NEWS

White House issues OA directive

President Obama has issued what has been described as a landmark Directive in the USA to ensure that the results of taxpayer-funded research – both articles and data – are made available to the general public to freely access and fully use.

The action follows a 10-year campaign aimed at making taxpayer-funded scientific research freely accessible and fully reusable in a digital environment.

'This is a watershed moment. The Administration’s action marks a major step forward towards open access to scientific research,' said Heather Joseph, executive director of SPARC, which works to broaden public access to scholarly research. 'The Directive will accelerate scientific discovery, improve education, and empower entrepreneurs to translate research into commercial ventures and jobs.  It’s good for our nation, our economy, and our future.

'Knowledge is power. It’s the power to innovate, to advance scientific discovery, to promote economic growth, and to create jobs. In 2013, we should be taking full advantage of the digital environment to disseminate the results of publicly funded research, not keep this knowledge locked away.'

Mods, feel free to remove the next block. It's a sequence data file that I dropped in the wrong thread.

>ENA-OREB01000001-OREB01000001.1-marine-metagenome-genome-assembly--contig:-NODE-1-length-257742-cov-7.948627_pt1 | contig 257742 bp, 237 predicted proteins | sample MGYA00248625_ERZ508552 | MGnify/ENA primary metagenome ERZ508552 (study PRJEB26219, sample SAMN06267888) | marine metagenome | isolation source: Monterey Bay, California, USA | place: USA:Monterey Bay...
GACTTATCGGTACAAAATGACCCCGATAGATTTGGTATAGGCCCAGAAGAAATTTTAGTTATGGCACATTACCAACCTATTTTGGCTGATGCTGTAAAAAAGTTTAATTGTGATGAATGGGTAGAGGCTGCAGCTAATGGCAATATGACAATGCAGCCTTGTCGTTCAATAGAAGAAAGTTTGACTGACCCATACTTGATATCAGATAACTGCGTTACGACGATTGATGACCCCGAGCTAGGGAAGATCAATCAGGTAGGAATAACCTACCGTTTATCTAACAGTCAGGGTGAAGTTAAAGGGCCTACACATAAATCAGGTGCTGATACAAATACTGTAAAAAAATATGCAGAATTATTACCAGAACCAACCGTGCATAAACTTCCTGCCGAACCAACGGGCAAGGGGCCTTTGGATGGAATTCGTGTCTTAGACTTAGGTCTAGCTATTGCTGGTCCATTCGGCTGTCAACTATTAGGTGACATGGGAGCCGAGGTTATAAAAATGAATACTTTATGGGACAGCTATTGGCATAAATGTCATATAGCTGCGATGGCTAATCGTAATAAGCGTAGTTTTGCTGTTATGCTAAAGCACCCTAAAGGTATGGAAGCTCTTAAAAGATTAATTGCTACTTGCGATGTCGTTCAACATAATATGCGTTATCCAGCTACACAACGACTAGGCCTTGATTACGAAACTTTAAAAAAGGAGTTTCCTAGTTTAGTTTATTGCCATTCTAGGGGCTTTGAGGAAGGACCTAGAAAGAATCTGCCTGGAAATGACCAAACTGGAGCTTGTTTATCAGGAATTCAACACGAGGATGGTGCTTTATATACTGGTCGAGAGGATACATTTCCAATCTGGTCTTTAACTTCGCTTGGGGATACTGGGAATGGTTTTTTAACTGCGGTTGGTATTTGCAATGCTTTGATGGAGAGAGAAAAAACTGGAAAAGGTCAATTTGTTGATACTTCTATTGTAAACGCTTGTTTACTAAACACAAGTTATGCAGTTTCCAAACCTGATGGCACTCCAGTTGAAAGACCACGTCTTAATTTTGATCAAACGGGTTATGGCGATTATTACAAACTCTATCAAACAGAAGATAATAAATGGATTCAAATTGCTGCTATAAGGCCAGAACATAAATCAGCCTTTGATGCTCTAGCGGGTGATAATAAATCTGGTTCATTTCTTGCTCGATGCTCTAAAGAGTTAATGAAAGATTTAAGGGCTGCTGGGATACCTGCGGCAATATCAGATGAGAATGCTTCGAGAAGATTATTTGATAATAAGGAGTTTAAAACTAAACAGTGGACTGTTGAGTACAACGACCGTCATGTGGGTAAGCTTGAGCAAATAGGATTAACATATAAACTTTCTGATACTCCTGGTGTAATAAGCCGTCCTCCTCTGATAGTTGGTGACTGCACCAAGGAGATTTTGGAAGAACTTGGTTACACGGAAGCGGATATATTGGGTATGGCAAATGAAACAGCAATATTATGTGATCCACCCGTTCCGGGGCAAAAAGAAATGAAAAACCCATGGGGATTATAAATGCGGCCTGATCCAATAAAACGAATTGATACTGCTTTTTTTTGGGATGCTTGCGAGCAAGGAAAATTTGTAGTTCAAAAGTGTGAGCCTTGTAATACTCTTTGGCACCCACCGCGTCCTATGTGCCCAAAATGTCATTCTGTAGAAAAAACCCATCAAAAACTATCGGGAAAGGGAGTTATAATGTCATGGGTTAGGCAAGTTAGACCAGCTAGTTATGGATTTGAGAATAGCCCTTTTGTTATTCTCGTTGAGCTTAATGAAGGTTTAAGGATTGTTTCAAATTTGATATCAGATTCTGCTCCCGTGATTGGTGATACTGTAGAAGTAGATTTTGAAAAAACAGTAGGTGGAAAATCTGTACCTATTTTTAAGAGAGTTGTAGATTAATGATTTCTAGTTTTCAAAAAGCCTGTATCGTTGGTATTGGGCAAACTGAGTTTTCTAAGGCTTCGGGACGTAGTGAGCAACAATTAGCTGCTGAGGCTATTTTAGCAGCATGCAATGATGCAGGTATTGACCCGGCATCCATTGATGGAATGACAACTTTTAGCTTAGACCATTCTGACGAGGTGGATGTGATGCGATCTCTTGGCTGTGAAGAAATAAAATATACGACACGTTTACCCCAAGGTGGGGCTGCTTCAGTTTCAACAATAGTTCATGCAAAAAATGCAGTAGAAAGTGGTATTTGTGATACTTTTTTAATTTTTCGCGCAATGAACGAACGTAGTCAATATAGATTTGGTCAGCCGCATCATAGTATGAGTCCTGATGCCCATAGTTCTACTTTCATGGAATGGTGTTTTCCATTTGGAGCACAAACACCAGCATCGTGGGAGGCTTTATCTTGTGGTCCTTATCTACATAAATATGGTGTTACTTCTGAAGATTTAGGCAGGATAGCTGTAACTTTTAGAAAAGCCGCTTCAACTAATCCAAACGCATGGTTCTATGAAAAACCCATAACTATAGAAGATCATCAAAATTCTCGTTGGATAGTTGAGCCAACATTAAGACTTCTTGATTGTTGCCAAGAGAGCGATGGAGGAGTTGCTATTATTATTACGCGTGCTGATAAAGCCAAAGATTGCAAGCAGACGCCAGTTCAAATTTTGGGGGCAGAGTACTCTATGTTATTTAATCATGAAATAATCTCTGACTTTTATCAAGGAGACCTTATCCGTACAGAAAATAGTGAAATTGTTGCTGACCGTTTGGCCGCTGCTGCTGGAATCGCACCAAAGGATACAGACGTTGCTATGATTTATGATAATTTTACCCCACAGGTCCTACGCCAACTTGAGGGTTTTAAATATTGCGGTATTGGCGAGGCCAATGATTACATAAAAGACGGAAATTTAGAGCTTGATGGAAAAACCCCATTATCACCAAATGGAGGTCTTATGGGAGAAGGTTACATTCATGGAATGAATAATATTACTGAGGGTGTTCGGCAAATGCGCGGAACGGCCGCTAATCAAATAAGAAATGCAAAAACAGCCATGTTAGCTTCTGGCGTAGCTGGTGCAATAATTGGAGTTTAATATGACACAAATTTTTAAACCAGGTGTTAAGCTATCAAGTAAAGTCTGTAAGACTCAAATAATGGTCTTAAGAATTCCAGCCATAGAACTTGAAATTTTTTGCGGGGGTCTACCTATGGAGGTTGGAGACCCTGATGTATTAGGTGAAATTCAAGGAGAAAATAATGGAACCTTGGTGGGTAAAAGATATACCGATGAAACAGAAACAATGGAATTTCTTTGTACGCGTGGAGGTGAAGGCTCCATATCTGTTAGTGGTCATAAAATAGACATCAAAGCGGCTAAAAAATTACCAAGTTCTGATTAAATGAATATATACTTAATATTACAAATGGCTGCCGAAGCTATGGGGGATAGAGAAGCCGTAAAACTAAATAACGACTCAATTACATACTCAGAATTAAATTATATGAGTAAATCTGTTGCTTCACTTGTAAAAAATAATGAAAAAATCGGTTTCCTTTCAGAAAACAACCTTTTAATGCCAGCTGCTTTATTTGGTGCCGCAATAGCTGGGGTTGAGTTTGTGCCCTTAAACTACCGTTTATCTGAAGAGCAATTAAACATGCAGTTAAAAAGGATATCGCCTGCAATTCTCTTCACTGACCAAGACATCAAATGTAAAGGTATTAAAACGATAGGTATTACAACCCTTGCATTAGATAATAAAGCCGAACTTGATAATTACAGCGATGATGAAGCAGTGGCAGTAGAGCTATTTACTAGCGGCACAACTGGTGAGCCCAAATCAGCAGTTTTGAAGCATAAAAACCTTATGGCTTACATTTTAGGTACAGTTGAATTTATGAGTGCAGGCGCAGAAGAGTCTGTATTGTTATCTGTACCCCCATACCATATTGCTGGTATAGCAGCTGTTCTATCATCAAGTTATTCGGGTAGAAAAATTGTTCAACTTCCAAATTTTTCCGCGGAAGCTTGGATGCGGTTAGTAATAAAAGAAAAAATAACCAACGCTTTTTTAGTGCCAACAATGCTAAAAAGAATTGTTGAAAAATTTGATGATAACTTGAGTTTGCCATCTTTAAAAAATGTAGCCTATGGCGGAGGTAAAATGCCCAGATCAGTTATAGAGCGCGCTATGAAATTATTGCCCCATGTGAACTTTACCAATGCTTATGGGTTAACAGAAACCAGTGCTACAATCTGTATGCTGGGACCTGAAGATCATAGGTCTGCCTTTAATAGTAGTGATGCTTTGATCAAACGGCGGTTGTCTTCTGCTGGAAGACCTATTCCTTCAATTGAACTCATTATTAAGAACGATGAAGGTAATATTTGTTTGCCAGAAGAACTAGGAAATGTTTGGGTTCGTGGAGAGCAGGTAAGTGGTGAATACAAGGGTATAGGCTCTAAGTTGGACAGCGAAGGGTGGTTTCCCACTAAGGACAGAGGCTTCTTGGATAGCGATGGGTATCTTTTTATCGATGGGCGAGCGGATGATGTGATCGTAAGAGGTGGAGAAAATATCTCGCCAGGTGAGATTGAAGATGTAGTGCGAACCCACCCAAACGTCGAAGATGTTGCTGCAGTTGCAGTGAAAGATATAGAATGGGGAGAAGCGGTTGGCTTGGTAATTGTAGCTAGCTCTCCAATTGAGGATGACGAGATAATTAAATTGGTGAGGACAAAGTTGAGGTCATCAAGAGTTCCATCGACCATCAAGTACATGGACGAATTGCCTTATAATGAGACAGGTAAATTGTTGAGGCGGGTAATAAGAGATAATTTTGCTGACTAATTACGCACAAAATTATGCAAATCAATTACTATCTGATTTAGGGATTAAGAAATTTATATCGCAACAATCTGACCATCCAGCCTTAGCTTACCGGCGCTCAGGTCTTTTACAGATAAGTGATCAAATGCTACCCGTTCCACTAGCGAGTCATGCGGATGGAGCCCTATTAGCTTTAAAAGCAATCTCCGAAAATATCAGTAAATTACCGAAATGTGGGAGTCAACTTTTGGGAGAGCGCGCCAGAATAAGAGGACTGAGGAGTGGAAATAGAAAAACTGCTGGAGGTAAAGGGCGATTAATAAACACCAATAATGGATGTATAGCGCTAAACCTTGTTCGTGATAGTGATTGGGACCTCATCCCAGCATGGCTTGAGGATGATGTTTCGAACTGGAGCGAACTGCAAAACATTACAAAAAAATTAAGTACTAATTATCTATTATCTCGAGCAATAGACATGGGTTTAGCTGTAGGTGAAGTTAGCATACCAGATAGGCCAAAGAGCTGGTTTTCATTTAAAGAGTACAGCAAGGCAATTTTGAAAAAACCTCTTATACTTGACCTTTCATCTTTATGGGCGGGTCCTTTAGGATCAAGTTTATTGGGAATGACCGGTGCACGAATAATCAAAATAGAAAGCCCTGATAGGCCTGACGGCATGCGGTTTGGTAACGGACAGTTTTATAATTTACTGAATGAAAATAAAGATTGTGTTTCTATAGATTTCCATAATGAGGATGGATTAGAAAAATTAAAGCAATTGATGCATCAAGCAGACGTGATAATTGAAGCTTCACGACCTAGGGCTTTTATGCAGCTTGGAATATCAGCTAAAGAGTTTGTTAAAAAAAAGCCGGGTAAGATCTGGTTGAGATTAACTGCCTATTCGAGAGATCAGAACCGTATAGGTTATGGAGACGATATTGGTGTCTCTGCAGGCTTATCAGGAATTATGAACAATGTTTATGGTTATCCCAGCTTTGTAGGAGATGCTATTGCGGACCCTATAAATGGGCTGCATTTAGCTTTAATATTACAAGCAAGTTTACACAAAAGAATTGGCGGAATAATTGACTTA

The White House Directive affirms the principle that the public has a right to access the results of taxpayer-funded research and calls on all federal agencies with annual research and development budgets of $100 million or more to provide free and timely online access to the results of that research. Articles reporting on the results of publicly funded scientific research must be made available after a 12 month embargo period.

The Directive comes as the bipartisan Fair Access to Science and Technology Research Act (FASTR), is making is way through the US House of Representatives and Senate.

'The Directive is a major achievement for both open access and open government. We should now take the next step and make open access the law of the land. We commend Senators Cornyn and Wyden and Representatives Doyle, Lofgren, and Yoder for introducing FASTR and call on Congress to pass it without delay,' said Joseph.

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